Anarjohka (Northern Sami: Anárjohka, Norwegian: Anarjokka or Anarjohka, Finnish: Inarijoki, Swedish: Enare älv) is a tributary of Tana River. It is about 153 kilometres (95 mi) long, with a drainage area of about 3,152 square kilometres (1,217 sq mi). The mean discharge at the mouth is about 33 cubic metres per second (1,200 cu ft/s). The lower part of the river runs along the Finnish–Norwegian border. The border continues along Anarjohkas tributary Skiehččanjohka, while the upper part of the river lies within the eponymous Øvre Anárjohka (Upper Anarjohka) national park in Norway.
View of the river at Karigasniemi
|Municipalities||Karasjok, Kautokeino, Utsjoki|
|Source||Lulit Bissovárri (Øvre Anárjohka National Park)|
|⁃ location||Kautokeino, Norway|
|⁃ elevation||549 metres (1,801 ft)|
|123 metres (404 ft)|
|Length||152.9 km (95.0 mi)|
|Basin size||3,151.81 km2 (1,216.92 sq mi)|
|⁃ average||32.96 m3/s (1,164 cu ft/s)|
|⁃ left||Iškorasjohka, Goššjohka, Ássuorgi, Cáskinjohka|
|⁃ right||Karigasjoki, Skiehččanjohka|
The river has its sources at Lulit Bissovárri, at an elevation of 549 metres (1,801 ft) in Kautokeino Municipality in Finnmark county, Norway, in the far south of the Finnmarksvidda plateau, in the southwestern parts of Øvre Anárjohka National Park. From there it flows towards the northeast through the national park, until it turns towards the east and joins the tributary Skiehččanjohkka and the border with Finland, where Lemmenjoki National Park is situated on the opposite side. After Basevuovdi the river turns north, and its largest tributary, the Goššjohka, joins it from the west. The only bridge over the Anarjohka is located at the Finnish village of Karigasniemi. At this border crossing the Norwegian and Finnish national highways meet, both numbered 92. At Raidesuolu, about 5 kilometres (3.1 mi) further north, and some 10 kilometres (6 mi) east of the village of Karasjok, the Anarjohka flows into the river Karasjohka, and together the two rivers form the Tana River.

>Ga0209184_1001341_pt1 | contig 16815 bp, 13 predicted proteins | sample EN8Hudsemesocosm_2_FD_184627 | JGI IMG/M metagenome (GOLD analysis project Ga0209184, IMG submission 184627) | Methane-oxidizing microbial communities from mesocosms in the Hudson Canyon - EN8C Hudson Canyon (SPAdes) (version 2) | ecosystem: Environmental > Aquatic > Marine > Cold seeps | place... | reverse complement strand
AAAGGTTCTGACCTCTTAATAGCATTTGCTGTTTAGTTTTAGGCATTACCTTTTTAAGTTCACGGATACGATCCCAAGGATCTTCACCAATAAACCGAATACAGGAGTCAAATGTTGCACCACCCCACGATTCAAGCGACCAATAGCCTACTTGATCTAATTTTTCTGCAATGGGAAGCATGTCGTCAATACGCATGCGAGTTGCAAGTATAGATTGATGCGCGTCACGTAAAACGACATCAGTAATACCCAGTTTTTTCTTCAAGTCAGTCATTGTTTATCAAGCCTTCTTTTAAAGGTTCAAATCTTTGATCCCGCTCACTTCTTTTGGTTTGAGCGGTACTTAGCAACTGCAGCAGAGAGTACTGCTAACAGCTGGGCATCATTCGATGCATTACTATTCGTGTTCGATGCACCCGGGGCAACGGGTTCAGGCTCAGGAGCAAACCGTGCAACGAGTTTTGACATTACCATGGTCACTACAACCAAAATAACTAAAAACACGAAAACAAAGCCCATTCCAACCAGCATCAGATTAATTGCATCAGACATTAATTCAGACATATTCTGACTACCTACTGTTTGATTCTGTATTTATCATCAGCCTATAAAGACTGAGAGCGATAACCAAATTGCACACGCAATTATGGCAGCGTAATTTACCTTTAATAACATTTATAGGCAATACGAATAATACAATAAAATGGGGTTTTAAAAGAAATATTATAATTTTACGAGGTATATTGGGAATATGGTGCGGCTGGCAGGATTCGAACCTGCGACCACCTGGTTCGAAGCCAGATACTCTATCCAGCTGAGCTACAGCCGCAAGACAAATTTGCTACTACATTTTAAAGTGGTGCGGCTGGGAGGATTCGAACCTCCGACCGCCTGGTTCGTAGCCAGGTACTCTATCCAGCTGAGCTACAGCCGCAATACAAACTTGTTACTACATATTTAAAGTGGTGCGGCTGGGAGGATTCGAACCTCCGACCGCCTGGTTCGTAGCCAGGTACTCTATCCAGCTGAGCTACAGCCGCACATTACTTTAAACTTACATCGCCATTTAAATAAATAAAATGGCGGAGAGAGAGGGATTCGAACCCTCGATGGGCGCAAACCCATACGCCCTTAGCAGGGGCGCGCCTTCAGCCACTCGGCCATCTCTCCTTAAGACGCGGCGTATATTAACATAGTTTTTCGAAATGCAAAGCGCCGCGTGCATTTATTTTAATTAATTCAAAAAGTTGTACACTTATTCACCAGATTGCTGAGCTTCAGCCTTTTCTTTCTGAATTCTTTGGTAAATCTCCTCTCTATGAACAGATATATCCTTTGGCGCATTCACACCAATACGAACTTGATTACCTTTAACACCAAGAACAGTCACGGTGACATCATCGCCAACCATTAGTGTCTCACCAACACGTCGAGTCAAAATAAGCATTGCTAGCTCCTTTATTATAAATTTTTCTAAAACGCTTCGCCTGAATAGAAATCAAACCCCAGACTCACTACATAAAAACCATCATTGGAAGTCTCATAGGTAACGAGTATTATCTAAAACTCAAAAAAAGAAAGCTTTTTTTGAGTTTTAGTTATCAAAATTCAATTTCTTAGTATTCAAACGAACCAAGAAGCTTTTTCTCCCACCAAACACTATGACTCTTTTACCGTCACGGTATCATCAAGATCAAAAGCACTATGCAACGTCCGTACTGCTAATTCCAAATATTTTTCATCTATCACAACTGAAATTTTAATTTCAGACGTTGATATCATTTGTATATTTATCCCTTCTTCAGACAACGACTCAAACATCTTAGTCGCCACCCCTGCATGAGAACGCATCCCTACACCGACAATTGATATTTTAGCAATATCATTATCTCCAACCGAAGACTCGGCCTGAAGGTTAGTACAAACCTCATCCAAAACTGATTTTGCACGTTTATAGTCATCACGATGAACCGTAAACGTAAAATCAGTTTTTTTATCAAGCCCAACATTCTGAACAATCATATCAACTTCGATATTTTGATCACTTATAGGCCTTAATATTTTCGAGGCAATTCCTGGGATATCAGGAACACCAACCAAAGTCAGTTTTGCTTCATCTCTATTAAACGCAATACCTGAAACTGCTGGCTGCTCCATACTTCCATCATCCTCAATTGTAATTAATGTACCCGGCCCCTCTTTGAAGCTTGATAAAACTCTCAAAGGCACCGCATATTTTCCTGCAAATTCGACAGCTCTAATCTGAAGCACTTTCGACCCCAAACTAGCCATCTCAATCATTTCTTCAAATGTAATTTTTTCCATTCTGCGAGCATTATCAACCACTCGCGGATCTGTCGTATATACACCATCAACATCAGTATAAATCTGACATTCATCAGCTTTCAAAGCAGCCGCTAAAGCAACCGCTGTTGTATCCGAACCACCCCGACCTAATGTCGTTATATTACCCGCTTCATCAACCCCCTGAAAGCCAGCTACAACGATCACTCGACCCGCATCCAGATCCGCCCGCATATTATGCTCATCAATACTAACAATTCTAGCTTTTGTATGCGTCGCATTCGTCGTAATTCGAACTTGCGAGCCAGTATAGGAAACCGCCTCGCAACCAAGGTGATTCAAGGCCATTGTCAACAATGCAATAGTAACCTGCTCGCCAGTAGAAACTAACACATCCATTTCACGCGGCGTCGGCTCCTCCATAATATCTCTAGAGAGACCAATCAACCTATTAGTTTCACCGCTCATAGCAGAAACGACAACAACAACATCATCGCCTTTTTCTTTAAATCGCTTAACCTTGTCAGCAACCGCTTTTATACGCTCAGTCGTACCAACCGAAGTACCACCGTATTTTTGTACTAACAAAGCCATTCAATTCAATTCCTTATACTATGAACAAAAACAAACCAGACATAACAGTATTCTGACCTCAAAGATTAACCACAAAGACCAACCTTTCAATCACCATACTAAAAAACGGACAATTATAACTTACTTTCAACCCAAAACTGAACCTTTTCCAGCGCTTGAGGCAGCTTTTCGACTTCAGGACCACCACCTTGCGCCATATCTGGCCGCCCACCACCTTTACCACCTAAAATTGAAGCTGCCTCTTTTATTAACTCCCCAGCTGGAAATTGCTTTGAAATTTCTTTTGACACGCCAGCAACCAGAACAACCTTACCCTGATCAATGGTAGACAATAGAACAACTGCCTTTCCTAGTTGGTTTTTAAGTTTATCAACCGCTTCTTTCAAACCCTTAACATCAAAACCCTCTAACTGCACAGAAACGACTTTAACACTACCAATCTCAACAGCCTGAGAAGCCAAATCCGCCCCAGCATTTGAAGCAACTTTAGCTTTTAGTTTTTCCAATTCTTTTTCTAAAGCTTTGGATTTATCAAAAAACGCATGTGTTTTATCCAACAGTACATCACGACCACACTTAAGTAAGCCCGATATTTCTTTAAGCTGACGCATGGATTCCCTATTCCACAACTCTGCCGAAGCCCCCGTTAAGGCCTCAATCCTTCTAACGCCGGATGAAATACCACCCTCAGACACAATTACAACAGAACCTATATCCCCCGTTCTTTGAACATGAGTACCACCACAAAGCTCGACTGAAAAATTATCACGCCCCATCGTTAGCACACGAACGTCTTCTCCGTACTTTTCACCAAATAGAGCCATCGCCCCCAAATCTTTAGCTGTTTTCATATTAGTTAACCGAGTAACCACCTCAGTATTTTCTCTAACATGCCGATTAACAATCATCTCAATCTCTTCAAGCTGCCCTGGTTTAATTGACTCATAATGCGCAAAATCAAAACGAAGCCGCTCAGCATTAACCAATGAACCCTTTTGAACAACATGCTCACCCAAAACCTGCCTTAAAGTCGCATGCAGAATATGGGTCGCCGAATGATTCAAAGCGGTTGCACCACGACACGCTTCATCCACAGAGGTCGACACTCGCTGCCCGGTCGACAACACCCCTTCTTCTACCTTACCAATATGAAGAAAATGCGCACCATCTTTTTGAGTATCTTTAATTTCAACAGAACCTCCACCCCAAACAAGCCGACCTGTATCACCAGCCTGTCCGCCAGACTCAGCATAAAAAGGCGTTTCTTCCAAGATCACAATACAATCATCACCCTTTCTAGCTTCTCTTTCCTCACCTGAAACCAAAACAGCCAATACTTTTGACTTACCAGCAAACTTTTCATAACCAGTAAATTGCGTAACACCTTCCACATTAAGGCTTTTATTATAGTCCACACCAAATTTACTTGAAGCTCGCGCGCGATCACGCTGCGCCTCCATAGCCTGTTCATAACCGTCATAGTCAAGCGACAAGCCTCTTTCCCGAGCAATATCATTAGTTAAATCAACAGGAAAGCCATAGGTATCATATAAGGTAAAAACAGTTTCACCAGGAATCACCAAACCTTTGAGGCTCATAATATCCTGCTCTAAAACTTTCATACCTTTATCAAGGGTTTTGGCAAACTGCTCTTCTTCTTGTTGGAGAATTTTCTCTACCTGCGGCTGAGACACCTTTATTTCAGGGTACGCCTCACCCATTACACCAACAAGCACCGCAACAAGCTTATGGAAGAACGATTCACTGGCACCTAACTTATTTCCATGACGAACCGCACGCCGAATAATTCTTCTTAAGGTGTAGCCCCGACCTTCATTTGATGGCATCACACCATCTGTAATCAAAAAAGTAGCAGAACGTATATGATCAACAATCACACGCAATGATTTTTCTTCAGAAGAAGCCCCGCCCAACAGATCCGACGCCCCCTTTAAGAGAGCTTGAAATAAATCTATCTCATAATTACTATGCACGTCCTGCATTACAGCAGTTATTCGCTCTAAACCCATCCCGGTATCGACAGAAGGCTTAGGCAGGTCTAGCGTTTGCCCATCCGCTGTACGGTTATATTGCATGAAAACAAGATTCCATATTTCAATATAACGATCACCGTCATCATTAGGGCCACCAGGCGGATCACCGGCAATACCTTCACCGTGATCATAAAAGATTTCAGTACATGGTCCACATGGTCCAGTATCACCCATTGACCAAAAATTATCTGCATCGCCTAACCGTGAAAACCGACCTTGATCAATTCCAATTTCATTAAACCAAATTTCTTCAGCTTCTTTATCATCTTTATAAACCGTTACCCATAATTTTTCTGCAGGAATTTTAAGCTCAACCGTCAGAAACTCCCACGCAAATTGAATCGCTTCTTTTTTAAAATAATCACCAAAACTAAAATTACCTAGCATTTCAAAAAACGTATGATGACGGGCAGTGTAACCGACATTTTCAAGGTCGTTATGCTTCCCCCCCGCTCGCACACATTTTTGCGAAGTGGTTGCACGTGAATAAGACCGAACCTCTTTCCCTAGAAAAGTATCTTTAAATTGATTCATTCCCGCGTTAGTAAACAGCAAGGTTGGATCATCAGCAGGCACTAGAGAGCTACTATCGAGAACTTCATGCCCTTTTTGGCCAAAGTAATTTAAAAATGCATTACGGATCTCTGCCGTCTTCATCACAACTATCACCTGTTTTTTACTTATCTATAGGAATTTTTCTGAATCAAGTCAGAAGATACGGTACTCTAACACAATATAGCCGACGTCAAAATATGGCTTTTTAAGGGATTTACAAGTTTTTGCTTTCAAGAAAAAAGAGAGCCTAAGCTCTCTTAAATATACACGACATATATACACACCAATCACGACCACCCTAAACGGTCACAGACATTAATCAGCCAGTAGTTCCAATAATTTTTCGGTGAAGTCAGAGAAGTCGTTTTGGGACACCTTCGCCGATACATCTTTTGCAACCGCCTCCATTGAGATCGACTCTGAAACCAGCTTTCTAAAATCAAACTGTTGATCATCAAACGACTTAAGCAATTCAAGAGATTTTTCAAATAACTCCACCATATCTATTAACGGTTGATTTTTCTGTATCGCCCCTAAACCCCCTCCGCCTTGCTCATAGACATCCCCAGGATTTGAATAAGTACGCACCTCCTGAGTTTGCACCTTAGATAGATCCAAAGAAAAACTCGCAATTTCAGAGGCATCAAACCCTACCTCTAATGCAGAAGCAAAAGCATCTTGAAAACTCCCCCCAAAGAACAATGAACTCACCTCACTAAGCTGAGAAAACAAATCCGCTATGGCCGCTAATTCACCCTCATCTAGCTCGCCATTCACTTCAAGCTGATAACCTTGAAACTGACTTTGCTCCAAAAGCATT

Karigasniemi, with some 300 inhabitants, is the only settlement of some size along the river. On the Norwegian side, between the border bridge and north to the confluence with Karasjohka, lie the villages of Dorvonjárga and Gámehisnjárga. South of Karigasniemi, the area surrounding the river is very sparsely populated. There are small villages at (from north to south) Iškorasjohka, Jorgastak, and Basevuovdi on the Norwegian side, and at Kuoppaniva, Vuobmaved, and Angeli on the Finnish side. Angeli, which lies opposite Basevouvdi on the Norwegian side, is the largest settlement along the river south of Karigasniemi. Upstream from Basevuovdi / Angeli there are no settlements at all.
Like the Tana, the Anarjohka is a very good river for salmon fishing.
- Media related to Anarjohka at Wikimedia Commons